Project SIerra is a four-year partnership between Soroptimist International and Hope and Homes for Children which began in 2007 which aims to raise £1Million ($2Million USD) to transform the lives of some of the most deprived women and children in the world.
In February 2008, International President Margaret Lobo visited Project Sierra. The following is a reprinted of her artivle in The International Soroptimist Magazine, June 2008 is an article on her visit.
THANK YOU – HANCI-SL. YOU HAVE DRIED UP OUR TEARS AND GIVEN US
HOPE FOR THE FUTURE”
These were the words I noticed on the wall on an embroidered plaque in the Office of
the Director of HANCI-SL – (Help A Needy Child In Sierra Leone) in his Freetown
office, Sierra Leone. The words touched me and sent a tingle down my spine – there
was so much in those few words! HANCI-SL works in partnership with Hope and
Homes for Children's to manage and deliver Project SIerra, our Quadrennial Project.
The words touched me and sent a tingle down my spine – there was so much in
those few words!
I spent a few days in the UK before going to Sierra Leone to visit our Project. This
was an experience more than I had anticipated. I was prepared for a rough ride, but
this was not so. The roads may not have been the best, but the warmth of friendship
and the gratitude expressed by the girls at the various centres was incredible.
The Official launch of the project was in Freetown where SI got good publicity in the
local papers; on the radio and on TV. The staff of HANCI-SL and the local
Soroptimists worked extremely hard to ensure all was in place for the launch, held at
the British Council headquarters in Freetown.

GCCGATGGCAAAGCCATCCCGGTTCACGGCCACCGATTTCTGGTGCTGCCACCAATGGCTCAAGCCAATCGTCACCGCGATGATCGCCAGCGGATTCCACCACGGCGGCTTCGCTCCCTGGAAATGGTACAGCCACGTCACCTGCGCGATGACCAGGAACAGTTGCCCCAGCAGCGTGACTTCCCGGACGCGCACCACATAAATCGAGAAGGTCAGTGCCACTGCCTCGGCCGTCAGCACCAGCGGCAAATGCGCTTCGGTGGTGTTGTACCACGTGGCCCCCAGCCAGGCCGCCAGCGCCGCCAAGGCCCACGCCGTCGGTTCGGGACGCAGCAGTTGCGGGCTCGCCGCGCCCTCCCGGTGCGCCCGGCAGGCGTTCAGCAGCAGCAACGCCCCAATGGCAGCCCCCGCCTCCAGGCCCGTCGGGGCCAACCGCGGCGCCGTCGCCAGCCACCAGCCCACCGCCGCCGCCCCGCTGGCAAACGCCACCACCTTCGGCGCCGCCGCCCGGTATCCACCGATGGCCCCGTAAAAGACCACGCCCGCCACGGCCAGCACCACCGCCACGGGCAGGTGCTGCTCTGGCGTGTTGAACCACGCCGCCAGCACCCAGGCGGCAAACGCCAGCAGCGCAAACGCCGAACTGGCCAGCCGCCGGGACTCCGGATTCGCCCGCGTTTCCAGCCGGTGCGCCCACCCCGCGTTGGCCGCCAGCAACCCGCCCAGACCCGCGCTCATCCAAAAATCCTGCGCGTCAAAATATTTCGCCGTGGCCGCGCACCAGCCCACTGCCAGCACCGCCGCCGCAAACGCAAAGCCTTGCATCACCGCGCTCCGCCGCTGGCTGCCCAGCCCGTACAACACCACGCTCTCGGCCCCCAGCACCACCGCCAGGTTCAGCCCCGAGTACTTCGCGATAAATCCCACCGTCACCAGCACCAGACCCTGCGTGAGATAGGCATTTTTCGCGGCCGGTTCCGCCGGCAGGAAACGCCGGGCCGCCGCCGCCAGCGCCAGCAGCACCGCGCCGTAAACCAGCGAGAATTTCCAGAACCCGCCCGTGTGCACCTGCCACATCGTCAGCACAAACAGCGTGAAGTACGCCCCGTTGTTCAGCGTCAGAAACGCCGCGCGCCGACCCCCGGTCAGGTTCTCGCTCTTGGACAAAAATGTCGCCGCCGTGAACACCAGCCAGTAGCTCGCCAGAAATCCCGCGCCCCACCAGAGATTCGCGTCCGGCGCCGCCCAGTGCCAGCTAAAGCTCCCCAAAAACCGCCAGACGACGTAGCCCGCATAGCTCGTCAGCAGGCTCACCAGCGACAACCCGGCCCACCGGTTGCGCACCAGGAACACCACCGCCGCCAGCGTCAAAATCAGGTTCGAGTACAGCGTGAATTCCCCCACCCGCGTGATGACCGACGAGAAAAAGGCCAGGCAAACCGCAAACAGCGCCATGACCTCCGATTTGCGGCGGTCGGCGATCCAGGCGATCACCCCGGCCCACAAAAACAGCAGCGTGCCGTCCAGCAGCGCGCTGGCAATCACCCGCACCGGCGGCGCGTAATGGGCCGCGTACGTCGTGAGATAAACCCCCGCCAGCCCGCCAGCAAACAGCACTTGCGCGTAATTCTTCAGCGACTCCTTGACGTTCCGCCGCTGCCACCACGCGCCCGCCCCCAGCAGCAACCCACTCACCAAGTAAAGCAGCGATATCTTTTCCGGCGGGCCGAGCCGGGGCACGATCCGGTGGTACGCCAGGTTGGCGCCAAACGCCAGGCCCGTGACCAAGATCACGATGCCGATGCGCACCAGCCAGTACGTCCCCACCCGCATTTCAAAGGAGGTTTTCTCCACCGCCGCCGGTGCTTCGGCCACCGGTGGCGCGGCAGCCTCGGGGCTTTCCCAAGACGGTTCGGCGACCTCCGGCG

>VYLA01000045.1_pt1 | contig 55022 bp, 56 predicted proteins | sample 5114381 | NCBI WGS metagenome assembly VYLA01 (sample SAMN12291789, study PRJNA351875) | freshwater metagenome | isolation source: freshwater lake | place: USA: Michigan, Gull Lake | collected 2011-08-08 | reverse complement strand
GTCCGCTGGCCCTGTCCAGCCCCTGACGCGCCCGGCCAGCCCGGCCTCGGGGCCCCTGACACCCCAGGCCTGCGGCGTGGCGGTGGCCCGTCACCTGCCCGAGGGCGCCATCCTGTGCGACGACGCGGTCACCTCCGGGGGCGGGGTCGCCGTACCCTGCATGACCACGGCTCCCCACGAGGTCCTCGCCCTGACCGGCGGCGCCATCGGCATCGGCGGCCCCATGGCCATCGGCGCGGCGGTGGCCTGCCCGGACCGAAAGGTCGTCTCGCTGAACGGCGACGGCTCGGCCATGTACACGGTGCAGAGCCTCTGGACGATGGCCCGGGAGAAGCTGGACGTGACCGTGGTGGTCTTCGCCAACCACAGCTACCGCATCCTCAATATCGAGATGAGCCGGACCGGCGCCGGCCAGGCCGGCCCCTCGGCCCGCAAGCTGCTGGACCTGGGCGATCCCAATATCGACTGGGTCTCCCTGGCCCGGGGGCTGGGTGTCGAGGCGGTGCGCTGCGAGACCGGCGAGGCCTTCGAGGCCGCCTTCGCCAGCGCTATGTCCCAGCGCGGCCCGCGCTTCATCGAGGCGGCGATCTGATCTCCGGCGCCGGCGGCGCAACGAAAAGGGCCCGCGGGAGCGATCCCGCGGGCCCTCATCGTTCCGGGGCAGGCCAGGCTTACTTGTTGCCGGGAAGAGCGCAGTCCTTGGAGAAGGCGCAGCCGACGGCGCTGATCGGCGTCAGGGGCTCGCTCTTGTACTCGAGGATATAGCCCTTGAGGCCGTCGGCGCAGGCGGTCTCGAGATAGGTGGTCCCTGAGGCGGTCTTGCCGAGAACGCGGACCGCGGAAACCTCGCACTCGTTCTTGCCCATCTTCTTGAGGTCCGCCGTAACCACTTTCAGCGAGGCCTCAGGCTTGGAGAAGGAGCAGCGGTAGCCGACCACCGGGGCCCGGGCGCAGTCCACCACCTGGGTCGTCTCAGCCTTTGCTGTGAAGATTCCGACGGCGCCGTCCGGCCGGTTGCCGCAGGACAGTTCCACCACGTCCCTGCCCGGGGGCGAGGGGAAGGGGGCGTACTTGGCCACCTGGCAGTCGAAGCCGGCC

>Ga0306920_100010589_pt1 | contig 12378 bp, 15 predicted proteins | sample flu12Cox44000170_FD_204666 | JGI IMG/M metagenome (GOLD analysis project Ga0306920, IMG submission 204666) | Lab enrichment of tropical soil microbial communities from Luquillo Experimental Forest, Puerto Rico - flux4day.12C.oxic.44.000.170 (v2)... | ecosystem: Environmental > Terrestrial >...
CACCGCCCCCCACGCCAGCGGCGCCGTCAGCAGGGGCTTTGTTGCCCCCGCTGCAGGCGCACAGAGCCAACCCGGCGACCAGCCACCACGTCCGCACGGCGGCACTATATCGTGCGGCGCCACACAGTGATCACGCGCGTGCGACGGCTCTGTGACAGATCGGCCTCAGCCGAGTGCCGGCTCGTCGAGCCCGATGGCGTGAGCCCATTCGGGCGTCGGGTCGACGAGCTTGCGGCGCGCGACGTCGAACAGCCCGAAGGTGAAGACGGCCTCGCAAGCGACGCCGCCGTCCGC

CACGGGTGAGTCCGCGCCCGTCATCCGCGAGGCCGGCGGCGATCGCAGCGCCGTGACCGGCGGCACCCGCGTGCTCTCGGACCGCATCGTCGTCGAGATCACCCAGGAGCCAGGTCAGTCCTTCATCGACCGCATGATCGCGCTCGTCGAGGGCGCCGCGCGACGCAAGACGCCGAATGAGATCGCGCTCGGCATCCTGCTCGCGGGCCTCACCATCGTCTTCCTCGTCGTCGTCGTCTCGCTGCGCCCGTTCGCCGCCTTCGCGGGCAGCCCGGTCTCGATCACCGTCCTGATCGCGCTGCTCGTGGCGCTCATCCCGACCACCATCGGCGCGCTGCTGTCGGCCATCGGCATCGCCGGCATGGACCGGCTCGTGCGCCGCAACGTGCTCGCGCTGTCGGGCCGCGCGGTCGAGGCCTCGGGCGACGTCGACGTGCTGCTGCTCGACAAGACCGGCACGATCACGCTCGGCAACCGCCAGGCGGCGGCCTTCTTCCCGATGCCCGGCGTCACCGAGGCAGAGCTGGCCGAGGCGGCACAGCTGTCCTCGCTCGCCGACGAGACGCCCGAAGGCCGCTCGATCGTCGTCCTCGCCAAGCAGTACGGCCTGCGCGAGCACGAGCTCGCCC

The next day was an early start to the first centre – Bo. I was told these were good
roads but one did have to raise an eyebrow every now and then at the large pot
holes we encountered – nevertheless, our drivers were excellent and I did feel safe
and well cared for. The centre is large and has only a few staff but trains girls as
seamstresses; in catering; tie & dye techniques; and other educational activities.
Some of the girls have ambitions to become accountants; do commerce; become
All the beneficiaries, as they are called by the HANCI-SL staff, were very grateful to
Soroptimists, Hope and Homes for Children and HANCI-SL for providing them with
opportunities for study and a better quality of life. We were treated to lunch cooked
by the girls who were very proud of their efforts and it was a greatly appreciated meal
too that we enjoyed. The fruit was grown in the gardens surrounding the centre –
eating a pineapple that has just been picked and served was delicious!
We visited some of the girls where they are working since completing training and
once again the gratitude expressed made any discomfort insignificant – it was
pleasure to be there and see the girls in action, proudly displaying independence and
From Bo we went to Makeni – once again greeted with song and dance as we
arrived. I was amazed at the dedication of the staff at these centres -working
tirelessly to ensure the girls and their children were cared for and on the road to
recovery and a better future. The notes kept for each girl and her child are
impeccable – limited use of electricity and water did not matter; the work was done!
The centres were clean and the girls and children happy and content.
Source: The International Soroptimist Magazine, June 2008 and www.ProjectSierra.org